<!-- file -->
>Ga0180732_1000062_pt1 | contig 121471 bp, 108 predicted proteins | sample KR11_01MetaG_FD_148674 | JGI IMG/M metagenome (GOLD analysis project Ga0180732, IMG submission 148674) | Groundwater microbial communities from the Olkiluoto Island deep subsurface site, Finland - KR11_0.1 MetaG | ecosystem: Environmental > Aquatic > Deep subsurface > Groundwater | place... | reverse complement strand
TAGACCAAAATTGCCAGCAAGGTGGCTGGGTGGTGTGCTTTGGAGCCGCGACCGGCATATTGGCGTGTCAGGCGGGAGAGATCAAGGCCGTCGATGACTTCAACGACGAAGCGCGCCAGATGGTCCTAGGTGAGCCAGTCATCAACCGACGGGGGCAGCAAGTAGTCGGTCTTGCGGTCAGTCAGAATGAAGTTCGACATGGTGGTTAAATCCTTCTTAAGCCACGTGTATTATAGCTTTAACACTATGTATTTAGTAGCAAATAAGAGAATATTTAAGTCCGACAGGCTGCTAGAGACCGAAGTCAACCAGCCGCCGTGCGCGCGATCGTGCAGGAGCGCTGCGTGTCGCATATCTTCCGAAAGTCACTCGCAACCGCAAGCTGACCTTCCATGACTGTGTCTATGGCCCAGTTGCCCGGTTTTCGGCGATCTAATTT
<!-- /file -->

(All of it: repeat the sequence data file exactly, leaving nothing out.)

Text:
>Ga0180732_1000062_pt1 | contig 121471 bp, 108 predicted proteins | sample KR11_01MetaG_FD_148674 | JGI IMG/M metagenome (GOLD analysis project Ga0180732, IMG submission 148674) | Groundwater microbial communities from the Olkiluoto Island deep subsurface site, Finland - KR11_0.1 MetaG | ecosystem: Environmental > Aquatic > Deep subsurface > Groundwater | place... | reverse complement strand
TAGACCAAAATTGCCAGCAAGGTGGCTGGGTGGTGTGCTTTGGAGCCGCGACCGGCATATTGGCGTGTCAGGCGGGAGAGATCAAGGCCGTCGATGACTTCAACGACGAAGCGCGCCAGATGGTCCTAGGTGAGCCAGTCATCAACCGACGGGGGCAGCAAGTAGTCGGTCTTGCGGTCAGTCAGAATGAAGTTCGACATGGTGGTTAAATCCTTCTTAAGCCACGTGTATTATAGCTTTAACACTATGTATTTAGTAGCAAATAAGAGAATATTTAAGTCCGACAGGCTGCTAGAGACCGAAGTCAACCAGCCGCCGTGCGCGCGATCGTGCAGGAGCGCTGCGTGTCGCATATCTTCCGAAAGTCACTCGCAACCGCAAGCTGACCTTCCATGACTGTGTCTATGGCCCAGTTGCCCGGTTTTCGGCGATCTAATTT